U.S. Navy’s Last Gun Cruiser Goes To Scrapyard

Thursday, August 24, 2006
The last all-gun cruiser in the U.S. Navy’s inventory is finally headed for the scrapyard. The cruiser Des Moines began the long tow to Texas on Aug. 21 from a storage facility in Philadelphia, where it had been kept for 45 years. Although the Navy planned to get rid of the ship more than a decade ago, disposal was put off while several preservation groups attempted to preserve the Des Moines as a museum ship. None of those efforts came to fruition, and the Navy decided in May to scrap the ship.

On Aug. 21 — the same day the ship left Philadelphia — a $924,000 contract to dismantle the Des Moines was awarded to ESCO Marine of Brownsville, Texas. Under tow by the Navy salvage ship Grasp, the Des Moines is expected to arrive in Brownsville around Sept. 6, according to the Naval Sea Systems Command.

The Des Moines, commissioned in 1948, was one of three heavy cruisers designed during World War II and completed in the years afterward. The Des Moines, Salem and Newport News were the largest heavy cruisers ever built and were longer than some contemporary battleships. Measuring 717 feet in length and displacing more than 18,000 tons, they were the only cruisers to mount rapid-fire, automatic 8-inch guns — the feature which caused the Navy to retain the ships far longer than earlier cruisers.

The service considered recommissioning the ships in the early 1980s during the Reagan-era arms buildup, but decided against it as the costs were similar to those needed to return Iowa-class battleships with 16-inch guns to service. All four battleships were recommissioned in the 1980s but returned to mothballs with the end of the Cold War.

The Des Moines — nicknamed “Daisy Mae” — had a service life of barely more than a dozen years, and spent much of its time in the 1950s sharing Sixth Fleet flagship duty in the Mediterranean with its sister ship, the Salem. The cruiser was decommissioned in 1961 and put into preservation at Philadelphia. Source: NavyTimes

Maritime Reporter June 2014 Digital Edition
FREE Maritime Reporter Subscription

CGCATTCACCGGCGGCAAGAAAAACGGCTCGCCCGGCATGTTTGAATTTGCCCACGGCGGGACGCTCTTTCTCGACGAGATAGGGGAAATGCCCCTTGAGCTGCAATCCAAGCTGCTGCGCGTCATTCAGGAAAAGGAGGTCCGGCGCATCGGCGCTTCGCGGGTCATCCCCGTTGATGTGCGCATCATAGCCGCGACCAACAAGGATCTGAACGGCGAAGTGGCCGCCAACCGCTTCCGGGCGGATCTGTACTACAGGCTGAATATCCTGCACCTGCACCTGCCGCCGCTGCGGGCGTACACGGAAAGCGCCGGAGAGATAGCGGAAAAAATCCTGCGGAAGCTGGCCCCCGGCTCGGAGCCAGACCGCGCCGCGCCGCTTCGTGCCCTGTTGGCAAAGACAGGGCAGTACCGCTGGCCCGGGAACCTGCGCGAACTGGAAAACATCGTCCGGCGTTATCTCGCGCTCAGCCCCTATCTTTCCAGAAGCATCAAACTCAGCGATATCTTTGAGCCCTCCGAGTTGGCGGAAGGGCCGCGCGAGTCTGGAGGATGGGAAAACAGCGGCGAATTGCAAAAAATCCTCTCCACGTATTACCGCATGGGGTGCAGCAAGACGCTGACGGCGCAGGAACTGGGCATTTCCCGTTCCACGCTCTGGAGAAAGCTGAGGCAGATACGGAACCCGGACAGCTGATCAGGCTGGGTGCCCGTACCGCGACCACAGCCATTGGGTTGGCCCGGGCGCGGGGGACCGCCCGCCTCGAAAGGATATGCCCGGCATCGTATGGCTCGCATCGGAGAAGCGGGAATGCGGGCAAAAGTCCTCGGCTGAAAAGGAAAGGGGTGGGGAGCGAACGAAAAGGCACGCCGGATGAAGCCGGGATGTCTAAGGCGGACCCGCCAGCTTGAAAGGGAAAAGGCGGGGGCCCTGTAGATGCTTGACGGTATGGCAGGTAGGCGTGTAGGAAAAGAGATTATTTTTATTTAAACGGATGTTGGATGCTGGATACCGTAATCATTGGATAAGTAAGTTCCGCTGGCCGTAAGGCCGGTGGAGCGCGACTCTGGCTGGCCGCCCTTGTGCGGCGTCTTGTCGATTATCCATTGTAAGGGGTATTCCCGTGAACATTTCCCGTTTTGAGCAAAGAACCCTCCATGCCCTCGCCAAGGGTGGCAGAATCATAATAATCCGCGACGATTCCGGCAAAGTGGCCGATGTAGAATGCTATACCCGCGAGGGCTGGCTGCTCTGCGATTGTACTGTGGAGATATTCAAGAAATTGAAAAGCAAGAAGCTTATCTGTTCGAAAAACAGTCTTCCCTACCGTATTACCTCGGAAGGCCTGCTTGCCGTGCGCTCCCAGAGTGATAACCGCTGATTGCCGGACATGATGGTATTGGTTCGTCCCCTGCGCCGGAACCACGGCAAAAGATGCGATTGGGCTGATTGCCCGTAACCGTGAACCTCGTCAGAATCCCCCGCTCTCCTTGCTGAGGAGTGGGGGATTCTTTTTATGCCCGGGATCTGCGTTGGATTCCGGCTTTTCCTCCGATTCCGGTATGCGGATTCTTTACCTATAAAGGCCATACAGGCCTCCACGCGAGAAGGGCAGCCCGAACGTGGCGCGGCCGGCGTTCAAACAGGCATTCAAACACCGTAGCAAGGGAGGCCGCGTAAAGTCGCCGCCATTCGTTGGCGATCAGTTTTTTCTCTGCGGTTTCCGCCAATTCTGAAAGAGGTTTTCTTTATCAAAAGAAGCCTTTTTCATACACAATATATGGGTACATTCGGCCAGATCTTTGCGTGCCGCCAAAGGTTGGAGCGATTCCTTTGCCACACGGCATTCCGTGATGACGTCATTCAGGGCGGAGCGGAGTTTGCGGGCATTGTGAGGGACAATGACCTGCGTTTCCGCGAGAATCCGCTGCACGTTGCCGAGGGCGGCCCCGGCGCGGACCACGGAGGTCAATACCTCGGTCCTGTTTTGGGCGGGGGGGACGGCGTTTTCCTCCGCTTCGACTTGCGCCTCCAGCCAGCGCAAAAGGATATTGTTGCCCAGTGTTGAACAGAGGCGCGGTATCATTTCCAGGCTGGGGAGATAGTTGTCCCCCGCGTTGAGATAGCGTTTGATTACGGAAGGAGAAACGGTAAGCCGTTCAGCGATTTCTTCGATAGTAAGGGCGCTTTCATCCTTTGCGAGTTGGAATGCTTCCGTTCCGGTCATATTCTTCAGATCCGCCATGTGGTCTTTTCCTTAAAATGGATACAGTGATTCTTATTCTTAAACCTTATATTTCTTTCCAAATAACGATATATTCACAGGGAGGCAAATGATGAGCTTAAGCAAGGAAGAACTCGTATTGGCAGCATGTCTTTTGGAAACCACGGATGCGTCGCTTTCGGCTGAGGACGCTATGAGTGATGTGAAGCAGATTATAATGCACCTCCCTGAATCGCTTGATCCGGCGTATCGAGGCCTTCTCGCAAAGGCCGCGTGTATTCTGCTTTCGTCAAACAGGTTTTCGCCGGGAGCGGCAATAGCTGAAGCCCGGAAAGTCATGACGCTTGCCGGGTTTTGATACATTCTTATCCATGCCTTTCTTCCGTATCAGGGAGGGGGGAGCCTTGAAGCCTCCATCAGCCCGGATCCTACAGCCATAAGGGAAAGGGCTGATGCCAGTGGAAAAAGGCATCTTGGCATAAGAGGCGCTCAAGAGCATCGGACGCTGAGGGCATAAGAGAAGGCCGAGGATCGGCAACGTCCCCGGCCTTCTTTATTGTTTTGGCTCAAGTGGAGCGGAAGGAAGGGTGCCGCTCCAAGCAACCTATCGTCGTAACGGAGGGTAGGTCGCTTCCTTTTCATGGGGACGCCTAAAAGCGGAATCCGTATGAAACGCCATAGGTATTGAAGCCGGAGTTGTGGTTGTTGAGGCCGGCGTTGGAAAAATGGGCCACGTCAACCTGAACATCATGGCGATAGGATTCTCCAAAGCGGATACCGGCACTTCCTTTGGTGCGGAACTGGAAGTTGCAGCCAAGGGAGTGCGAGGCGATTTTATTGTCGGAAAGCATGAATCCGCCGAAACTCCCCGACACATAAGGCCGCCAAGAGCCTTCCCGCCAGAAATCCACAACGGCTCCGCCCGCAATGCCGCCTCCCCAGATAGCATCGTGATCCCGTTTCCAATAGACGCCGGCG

Latest Maritime News    rss feeds

Navy

Today in U.S. Naval History: July 25

Today in U.S. Naval History - July 25 1779 - Amphibious expedition against British in Penobscot Bay, Maine 1863 - U.S. Squadron bombards Fort Wagner, N.C.

Cause of S.Korea Ferry Businessman's Death Remains Unknown

Yoo's body too badly decomposed to determine cause of death; mystery surrounding final days of de-factor owner of doomed ferry deepens. Yoo's son arrested in latest capture of family members.

DoD Awards Ingalls 'USS Ronald Reagan' Contract Modification

U.S. Department of Defense (DoD) informs that Huntington Ingalls Inc., Newport News, Virginia, is being awarded a US$13,759,894 modification to previously awarded cost-plus-award-fee,

Vessels

MOL Commended with Quality Ship Awards

MOL Commended for ‘FY2013 Best Quality Ship Award’; MOL president Koichi Muto meets with captain and chief engineer, exchanging views and working to establish a more solid safe operation system.

Farstad Offshore Vessel Squadron Chartered Out

Farstad Shipping ASA reports the following charter contracts, with a total value (including options) of approximately NOK 1.75-billion, as follows: Inpex has awarded

Better Operational News from Fugro

Fugro says that (an as yet unidentified vessel) recently affected by a fire is back in operation. The total time out of operation amounted to seven weeks. Secondly,

 
 
Maritime Careers / Shipboard Positions Maritime Contracts Maritime Security Maritime Standards Navigation Offshore Oil Ship Simulators Shipbuilding / Vessel Construction Sonar Winch
rss | archive | history | articles | privacy | terms and conditions | contributors | top maritime news | about us | copyright | maritime magazines
maritime security news | shipbuilding news | maritime industry | shipping news | maritime reporting | workboats news | ship design | maritime business

Time taken: 0.0982 sec (10 req/sec)